Coursera’s Founders (AI experts) and Funders (venture capitalists)
Coursera says, We want to empower people with education that will improve their lives, the lives of their families, and the communities they live in.
Really? Why? How?
Thinking about the Center for Media Literacy’s Five Core Concepts (see my previous post):
1. All media messages are constructed.
2. Media messages are constructed using a creative language with its own rules.
3. Different people experience the same media message differently.
4. Media have embedded values and points of view.
5. Most media messages are organized to gain profit and/or power.
The NPR story is a media message; it provides publicity for Coursera, and it was a totally non-critical happy-happy piece about how the courses provide a beneficent free service to the economically disadvantaged all over the world. Maybe they do, but is there no cost associated with this service?
“Free” high-quality education sounds wonderful (I may take free class myself), but there is no credit for these classes. Also, what will happen with the data generated by these classes (for example, statistics on users and how well they learn)? Are there economic interests that will benefit from moving most education online and are they related to Coursera? Why, specifically, are the two venture capitalists investing $15 million? Why was NPR’s report such fluff? Are the philosophical/economic/political assumptions of the professors and their institutions explicitly expressed?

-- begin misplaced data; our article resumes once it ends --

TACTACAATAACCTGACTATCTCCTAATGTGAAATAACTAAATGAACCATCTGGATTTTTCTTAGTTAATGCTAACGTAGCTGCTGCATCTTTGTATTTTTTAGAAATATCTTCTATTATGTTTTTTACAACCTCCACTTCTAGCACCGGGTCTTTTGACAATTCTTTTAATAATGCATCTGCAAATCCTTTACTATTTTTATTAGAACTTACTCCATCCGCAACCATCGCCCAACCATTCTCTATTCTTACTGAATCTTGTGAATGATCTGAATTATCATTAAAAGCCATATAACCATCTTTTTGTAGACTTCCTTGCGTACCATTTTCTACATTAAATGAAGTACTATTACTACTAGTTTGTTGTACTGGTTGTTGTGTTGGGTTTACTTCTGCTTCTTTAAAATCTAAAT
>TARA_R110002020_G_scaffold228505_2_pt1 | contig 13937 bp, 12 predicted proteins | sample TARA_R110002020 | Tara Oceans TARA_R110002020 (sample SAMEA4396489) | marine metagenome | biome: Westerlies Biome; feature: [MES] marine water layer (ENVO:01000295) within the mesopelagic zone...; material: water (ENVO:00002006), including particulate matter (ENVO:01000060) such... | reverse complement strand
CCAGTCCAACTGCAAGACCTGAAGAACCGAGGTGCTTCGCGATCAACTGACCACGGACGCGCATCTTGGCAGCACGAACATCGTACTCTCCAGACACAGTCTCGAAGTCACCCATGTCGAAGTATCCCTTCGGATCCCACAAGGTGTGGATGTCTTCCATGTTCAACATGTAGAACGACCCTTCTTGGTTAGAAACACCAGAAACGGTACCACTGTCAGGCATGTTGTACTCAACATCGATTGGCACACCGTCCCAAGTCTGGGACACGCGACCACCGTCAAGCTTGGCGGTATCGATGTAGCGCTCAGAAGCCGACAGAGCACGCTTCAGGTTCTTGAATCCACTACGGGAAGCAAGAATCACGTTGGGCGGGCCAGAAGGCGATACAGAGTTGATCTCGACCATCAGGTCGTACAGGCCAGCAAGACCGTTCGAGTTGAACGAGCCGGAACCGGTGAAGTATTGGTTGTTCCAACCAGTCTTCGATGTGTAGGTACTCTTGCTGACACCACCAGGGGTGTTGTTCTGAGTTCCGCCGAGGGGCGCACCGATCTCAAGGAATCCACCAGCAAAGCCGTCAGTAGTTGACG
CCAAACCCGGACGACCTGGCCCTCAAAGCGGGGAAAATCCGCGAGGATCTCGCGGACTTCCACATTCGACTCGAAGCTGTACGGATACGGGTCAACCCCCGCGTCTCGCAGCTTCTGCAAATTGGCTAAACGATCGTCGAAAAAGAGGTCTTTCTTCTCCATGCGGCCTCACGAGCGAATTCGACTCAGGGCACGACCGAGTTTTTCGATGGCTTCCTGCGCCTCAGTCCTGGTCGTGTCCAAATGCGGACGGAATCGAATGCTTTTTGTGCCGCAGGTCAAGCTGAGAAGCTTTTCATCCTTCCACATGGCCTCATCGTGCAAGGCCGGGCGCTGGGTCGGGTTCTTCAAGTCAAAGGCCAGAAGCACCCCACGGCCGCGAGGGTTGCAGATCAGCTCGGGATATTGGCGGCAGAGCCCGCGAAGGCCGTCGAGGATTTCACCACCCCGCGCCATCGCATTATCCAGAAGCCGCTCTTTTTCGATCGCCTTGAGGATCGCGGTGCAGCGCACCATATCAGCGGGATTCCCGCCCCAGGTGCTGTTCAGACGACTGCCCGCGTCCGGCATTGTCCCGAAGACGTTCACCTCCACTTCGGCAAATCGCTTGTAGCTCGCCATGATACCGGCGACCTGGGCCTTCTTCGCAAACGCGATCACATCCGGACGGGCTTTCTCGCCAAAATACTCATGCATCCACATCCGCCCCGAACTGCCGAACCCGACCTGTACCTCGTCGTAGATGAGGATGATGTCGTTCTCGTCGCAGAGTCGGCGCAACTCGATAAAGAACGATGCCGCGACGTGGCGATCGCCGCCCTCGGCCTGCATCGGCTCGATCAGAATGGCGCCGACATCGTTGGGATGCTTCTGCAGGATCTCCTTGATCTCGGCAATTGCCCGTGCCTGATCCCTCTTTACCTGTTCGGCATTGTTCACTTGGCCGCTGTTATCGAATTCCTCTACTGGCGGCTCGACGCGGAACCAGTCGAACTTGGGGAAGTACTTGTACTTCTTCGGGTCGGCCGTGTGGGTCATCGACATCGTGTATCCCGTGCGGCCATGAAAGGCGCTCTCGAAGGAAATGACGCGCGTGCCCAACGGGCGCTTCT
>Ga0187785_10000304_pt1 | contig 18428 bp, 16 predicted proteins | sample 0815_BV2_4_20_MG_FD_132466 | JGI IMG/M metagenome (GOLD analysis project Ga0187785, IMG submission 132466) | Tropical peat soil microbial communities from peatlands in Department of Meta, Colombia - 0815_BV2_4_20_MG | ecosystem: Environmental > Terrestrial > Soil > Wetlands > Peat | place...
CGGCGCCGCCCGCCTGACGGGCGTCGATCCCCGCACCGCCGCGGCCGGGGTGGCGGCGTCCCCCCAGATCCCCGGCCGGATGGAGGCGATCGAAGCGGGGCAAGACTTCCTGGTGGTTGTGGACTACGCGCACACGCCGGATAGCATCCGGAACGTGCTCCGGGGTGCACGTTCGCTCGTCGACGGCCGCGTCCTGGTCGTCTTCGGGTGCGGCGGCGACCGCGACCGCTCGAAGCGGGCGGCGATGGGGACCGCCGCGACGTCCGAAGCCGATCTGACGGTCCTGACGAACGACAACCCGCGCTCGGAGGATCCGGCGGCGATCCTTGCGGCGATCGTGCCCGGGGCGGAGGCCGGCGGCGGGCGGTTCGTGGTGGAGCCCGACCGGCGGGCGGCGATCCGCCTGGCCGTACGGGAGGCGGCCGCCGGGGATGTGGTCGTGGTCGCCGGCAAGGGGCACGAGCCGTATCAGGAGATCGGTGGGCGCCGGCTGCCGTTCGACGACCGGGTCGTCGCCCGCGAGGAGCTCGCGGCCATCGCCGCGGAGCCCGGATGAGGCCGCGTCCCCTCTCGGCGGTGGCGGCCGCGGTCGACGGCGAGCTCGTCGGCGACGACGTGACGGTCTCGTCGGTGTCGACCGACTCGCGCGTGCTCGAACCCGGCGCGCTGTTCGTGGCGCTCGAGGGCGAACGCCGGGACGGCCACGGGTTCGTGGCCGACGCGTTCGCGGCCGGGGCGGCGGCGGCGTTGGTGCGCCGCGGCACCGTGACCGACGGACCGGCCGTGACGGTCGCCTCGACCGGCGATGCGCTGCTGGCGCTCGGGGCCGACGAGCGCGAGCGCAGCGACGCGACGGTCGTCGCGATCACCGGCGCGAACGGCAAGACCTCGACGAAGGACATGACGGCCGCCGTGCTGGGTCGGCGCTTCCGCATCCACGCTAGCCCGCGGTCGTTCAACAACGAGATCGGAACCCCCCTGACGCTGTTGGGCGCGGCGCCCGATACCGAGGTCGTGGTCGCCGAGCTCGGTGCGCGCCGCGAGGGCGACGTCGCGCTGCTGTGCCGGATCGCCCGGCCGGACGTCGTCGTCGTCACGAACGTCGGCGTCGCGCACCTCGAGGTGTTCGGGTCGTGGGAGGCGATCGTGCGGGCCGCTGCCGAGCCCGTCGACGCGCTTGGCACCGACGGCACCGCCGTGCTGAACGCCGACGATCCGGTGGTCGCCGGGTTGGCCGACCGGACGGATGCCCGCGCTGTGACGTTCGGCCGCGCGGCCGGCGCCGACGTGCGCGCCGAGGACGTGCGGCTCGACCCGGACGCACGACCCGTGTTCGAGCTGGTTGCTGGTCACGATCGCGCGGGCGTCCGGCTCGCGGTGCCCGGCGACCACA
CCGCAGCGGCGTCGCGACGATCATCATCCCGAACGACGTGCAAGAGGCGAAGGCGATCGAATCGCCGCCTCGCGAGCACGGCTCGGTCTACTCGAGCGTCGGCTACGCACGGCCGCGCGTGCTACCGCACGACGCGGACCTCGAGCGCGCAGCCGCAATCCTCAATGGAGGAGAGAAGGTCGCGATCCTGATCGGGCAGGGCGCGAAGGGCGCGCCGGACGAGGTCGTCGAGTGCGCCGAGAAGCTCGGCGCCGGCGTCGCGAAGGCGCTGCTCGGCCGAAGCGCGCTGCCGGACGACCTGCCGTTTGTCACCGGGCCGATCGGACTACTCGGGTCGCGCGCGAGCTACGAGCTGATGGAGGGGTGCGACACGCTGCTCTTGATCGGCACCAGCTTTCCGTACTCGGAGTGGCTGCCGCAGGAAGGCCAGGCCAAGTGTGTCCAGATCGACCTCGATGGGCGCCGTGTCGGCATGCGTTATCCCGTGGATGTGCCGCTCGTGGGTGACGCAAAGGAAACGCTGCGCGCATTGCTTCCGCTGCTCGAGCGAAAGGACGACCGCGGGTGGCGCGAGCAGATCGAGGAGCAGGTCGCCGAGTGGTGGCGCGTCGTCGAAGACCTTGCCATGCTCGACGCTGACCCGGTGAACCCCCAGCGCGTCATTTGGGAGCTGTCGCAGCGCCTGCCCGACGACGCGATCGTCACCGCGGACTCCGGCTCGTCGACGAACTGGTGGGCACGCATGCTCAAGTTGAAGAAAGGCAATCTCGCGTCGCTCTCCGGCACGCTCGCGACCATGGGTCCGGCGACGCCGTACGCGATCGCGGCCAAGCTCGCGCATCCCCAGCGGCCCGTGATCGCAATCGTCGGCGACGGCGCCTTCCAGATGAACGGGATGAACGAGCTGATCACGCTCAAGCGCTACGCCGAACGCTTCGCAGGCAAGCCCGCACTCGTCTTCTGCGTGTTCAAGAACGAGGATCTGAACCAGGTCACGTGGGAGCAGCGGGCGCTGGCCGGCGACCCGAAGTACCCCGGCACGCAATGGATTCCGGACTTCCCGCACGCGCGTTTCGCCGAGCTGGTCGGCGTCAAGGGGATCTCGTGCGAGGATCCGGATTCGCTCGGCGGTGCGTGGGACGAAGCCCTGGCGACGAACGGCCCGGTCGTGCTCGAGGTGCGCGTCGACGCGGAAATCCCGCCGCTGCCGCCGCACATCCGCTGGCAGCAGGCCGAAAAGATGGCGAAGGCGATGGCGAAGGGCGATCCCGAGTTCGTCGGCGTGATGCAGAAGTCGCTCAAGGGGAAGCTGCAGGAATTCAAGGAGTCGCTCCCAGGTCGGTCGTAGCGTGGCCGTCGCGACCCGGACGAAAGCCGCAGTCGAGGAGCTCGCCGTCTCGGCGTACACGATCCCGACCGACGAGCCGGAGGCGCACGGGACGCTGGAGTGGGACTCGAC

Reminding us that there is no such thing as neutral technology, Selber wants us to apply Pfaffenberger’s theory to communications technology and its business/educational matrix. Here is Pfaffenberger’s Technological Dramas that provides historical context for Selber’s charts and explanations.
Agenda of a recent Innovation in Education conference at ASU. Surely, Selber/Pfaffenberger’s regularization concepts of segregation, centralization and standardization come into play when innovation=corporate control. This agenda is astonishing!